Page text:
TikTok’s ties to China have again been criticized in Washington. That’s why

A growing number of US lawmakers are calling on the Biden administration to take action against TikTok, citing obvious national security and data privacy concerns. Criticism comes from Buzzfeed news report in June, it was reported that some US user data had been repeatedly accessed from China. The report cites leaked audio recordings of dozens of internal TikTok meetings, including one in which a TikTok employee allegedly said, “Everything is visible in China.”

In response to the report, TikTok previously stated that it has “consistently asserted that our engineers outside the US, including China, can be granted access to user data in the US as needed under these strict controls.” Last year, a TikTok executive testified before a Senate panel that he does not share information with the Chinese government and that a US security team decides who can access US user data from China.

Renewed pressure on TikTok comes as the platform’s influence continues to rise in the United States. After Trump left office, the Biden administration reversed the executive order and all but abandoned official attempts to ban TikTok. Last year, TikTok said it had surpassed 1 billion monthly active users worldwide, and some market research estimates that over 100 million users are in the United States. Activity on the app continues to shape the news cycle, popular music, food trends and more in the country. Meanwhile, other US social media giants continue to mimic TikTok’s features in an attempt to compete.

Some critics have previously slammed Trump’s crusade against the fast-growing video app as xenophobic political theater and called it strange Trump’s suggestion that the United States should get a “share” in any deal if it forces the app to be sold to a US firm. But the latest round of pressure from lawmakers on both sides of the aisle shows how national security concerns continue to plague TikTok in the United States, even under a new administration.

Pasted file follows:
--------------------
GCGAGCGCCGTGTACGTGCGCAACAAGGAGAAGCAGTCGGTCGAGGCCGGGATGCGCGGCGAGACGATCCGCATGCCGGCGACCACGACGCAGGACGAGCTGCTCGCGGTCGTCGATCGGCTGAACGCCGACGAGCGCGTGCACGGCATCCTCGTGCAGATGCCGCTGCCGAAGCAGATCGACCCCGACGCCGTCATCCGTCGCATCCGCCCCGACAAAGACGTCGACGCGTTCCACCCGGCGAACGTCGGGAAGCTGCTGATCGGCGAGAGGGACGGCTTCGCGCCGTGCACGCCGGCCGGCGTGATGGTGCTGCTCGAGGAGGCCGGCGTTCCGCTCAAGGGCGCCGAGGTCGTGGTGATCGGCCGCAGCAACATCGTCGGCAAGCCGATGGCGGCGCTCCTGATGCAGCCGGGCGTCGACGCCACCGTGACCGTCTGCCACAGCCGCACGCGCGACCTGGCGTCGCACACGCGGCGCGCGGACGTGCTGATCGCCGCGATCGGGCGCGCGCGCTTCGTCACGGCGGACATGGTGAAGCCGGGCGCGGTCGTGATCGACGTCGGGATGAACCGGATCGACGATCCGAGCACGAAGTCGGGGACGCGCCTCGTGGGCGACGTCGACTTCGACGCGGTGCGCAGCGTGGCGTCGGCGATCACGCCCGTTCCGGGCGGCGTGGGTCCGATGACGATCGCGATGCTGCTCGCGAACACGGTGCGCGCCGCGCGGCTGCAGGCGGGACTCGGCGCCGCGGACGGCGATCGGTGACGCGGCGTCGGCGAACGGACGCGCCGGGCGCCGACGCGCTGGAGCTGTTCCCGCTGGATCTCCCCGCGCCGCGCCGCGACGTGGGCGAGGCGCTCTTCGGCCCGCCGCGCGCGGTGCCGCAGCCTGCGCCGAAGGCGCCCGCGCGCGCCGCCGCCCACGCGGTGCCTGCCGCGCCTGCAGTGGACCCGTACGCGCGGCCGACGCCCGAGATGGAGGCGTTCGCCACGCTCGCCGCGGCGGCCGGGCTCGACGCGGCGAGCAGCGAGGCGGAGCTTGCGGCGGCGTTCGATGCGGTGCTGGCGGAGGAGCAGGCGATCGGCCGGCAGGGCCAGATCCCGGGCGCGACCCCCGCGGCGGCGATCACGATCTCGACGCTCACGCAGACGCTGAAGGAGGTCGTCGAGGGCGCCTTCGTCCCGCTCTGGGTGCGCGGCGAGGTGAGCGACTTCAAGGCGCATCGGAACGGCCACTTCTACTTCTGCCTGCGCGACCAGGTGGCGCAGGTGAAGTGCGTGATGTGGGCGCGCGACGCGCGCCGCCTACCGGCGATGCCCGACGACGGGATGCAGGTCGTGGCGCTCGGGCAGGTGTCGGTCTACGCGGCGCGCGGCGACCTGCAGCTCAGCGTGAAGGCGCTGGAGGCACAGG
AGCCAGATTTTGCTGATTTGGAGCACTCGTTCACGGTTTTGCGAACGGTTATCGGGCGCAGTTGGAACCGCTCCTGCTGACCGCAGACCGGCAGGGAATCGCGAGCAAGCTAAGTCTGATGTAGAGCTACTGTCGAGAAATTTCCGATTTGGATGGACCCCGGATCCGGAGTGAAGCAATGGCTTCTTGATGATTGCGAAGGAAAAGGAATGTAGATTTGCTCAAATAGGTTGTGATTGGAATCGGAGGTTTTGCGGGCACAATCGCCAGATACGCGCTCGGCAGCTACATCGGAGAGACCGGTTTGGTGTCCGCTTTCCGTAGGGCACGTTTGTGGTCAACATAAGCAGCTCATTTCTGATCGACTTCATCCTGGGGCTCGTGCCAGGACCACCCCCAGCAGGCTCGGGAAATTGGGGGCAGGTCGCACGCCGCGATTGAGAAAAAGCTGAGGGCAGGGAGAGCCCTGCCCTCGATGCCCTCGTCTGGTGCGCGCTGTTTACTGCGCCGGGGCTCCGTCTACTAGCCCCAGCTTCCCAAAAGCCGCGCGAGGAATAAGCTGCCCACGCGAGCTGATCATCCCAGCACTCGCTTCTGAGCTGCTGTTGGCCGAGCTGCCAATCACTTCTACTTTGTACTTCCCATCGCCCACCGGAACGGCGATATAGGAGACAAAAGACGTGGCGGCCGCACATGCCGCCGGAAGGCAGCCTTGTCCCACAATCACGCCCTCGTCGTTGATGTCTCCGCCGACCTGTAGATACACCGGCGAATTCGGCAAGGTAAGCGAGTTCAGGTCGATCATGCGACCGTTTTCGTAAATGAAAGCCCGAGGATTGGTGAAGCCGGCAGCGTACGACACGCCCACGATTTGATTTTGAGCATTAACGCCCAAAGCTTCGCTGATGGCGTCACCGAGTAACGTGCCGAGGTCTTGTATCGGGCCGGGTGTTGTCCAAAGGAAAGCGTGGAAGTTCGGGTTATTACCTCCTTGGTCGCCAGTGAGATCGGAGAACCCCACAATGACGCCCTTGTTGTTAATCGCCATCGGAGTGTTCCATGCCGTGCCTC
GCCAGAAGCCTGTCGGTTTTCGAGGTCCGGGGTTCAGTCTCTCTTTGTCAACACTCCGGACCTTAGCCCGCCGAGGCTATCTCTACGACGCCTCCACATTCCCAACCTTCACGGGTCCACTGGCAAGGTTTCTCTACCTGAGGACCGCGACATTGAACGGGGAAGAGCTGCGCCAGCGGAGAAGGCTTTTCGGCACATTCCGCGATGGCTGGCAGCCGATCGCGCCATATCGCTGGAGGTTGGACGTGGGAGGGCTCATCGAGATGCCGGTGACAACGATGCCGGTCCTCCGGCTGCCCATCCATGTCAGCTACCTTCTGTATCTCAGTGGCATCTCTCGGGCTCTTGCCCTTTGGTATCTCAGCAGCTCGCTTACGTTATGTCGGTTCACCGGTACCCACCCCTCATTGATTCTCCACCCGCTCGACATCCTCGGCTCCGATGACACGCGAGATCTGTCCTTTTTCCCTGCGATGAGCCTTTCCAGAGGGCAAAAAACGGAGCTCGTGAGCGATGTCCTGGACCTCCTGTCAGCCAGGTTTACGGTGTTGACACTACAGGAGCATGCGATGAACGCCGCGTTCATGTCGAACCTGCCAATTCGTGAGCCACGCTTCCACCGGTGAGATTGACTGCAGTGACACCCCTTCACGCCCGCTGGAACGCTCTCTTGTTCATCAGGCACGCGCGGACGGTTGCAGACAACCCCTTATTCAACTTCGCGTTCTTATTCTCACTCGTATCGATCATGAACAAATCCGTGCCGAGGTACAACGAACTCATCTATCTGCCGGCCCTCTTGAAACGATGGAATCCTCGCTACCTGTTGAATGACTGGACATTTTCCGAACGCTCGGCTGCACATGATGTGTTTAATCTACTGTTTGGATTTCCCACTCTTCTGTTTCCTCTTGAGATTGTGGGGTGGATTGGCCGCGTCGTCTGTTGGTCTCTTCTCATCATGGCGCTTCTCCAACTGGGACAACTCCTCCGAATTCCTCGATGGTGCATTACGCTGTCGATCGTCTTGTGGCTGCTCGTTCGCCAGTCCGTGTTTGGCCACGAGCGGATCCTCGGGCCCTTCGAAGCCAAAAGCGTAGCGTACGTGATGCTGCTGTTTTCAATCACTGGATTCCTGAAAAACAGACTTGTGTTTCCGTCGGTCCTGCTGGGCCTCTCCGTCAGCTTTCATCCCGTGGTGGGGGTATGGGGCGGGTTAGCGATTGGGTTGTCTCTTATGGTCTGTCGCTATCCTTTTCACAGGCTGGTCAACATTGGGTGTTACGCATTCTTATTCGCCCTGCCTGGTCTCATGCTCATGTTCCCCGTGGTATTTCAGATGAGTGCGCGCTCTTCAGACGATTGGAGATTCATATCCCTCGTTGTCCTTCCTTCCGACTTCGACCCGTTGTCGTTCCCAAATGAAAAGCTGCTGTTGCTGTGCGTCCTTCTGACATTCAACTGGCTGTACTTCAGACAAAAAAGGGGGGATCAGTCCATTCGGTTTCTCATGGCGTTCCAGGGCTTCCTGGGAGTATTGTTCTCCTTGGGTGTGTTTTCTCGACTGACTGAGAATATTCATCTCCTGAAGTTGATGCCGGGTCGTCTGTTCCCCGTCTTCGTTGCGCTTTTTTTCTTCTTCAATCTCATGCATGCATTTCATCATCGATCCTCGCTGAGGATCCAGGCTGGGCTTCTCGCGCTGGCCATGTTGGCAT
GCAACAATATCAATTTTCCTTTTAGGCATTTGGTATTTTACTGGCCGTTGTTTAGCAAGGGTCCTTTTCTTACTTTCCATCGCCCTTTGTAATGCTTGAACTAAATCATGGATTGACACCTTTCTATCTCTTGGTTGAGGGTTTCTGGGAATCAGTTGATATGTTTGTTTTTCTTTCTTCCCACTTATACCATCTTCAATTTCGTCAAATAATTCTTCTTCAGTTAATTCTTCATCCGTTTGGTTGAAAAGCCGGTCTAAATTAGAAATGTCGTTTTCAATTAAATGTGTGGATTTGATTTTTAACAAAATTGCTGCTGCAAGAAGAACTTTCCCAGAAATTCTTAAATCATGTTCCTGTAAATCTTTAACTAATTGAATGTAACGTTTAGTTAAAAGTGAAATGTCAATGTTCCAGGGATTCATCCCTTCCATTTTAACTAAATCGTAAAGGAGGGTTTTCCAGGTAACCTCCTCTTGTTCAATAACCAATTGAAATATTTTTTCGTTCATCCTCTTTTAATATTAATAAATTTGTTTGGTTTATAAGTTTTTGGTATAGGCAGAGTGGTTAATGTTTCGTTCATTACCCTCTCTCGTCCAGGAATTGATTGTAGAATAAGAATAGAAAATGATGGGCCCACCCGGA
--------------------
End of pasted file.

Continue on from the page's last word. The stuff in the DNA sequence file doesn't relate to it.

Here’s what you should know about the latest TikTok and Bytedance checkout along the Beltway.

What legislators say about TikTok

In recent months, a number of US lawmakers and officials have called for new investigations into TikTok’s data storage practices, or even for the app to be removed from US app stores.

A coalition of GOP senators led by Tom Cotton of Arkansas sent letter in June to Treasury Secretary Janet Yellen for answers about the actions the Biden administration is taking to combat “the national security and privacy risks posed by TikTok.” A separate group of Republican senators, led by Marsha Blackburn of Tennessee, also sent letter questions to TikTok CEO Show Zi Chu. The senators said recent media reports “confirm what lawmakers have long suspected about TikTok and its parent company ByteDance—that they are using their access to a treasure trove of U.S. consumer data to surveil Americans.”
Meanwhile, a bipartisan group of lawmakers on the Senate Select Committee on Intelligence called on the Federal Trade Commission to formally investigate TikTok and ByteDance. “In light of TikTok’s repeated misrepresentations regarding data security, data processing and corporate governance practices, we urge you to take immediate action on this matter,” the post reads. letter signed by Mark Warner of Virginia and Marco Rubio of Florida.